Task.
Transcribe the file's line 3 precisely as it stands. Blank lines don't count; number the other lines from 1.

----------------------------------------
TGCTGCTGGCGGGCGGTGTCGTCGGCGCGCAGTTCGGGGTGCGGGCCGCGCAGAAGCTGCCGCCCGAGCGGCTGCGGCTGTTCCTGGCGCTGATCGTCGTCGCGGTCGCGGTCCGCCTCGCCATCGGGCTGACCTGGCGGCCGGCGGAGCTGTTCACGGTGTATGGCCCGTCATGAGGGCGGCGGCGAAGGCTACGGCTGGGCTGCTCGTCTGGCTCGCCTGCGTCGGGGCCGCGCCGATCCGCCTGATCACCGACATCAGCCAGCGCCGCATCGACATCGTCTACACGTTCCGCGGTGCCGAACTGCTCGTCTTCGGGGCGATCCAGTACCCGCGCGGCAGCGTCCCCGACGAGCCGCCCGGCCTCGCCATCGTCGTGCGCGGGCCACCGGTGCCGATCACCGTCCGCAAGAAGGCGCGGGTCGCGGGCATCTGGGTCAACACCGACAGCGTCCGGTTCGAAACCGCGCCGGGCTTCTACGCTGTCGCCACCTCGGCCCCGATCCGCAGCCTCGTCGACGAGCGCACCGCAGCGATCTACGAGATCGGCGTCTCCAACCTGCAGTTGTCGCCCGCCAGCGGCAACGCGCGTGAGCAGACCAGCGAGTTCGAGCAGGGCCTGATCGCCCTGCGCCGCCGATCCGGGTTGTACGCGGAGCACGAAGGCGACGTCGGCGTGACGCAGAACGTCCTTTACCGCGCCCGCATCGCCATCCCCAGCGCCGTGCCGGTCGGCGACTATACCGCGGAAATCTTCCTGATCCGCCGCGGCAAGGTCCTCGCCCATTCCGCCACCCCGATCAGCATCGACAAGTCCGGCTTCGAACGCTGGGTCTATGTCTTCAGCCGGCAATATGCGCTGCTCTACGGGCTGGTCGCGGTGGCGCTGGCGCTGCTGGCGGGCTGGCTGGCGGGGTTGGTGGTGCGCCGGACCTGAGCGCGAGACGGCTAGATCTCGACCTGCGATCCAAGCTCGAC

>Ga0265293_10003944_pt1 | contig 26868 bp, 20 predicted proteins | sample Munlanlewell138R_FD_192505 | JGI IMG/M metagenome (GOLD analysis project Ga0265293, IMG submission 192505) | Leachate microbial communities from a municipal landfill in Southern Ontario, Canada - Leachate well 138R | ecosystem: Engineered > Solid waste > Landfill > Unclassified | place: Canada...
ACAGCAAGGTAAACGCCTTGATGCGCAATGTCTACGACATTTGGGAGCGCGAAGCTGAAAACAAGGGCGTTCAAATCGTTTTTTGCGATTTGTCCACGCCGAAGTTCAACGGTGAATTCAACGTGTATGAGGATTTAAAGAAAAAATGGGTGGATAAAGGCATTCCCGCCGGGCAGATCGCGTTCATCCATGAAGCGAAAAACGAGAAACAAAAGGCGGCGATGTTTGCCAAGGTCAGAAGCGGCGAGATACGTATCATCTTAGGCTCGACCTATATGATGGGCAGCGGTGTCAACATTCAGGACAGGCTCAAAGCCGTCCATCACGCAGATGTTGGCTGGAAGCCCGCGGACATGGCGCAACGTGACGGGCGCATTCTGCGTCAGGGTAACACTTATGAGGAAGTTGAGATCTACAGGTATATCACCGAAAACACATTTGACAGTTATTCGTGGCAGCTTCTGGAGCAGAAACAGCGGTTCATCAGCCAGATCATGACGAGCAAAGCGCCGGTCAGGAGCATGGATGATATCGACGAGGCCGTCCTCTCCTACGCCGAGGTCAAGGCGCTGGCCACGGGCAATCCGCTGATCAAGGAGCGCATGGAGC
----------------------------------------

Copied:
ACAGCAAGGTAAACGCCTTGATGCGCAATGTCTACGACATTTGGGAGCGCGAAGCTGAAAACAAGGGCGTTCAAATCGTTTTTTGCGATTTGTCCACGCCGAAGTTCAACGGTGAATTCAACGTGTATGAGGATTTAAAGAAAAAATGGGTGGATAAAGGCATTCCCGCCGGGCAGATCGCGTTCATCCATGAAGCGAAAAACGAGAAACAAAAGGCGGCGATGTTTGCCAAGGTCAGAAGCGGCGAGATACGTATCATCTTAGGCTCGACCTATATGATGGGCAGCGGTGTCAACATTCAGGACAGGCTCAAAGCCGTCCATCACGCAGATGTTGGCTGGAAGCCCGCGGACATGGCGCAACGTGACGGGCGCATTCTGCGTCAGGGTAACACTTATGAGGAAGTTGAGATCTACAGGTATATCACCGAAAACACATTTGACAGTTATTCGTGGCAGCTTCTGGAGCAGAAACAGCGGTTCATCAGCCAGATCATGACGAGCAAAGCGCCGGTCAGGAGCATGGATGATATCGACGAGGCCGTCCTCTCCTACGCCGAGGTCAAGGCGCTGGCCACGGGCAATCCGCTGATCAAGGAGCGCATGGAGC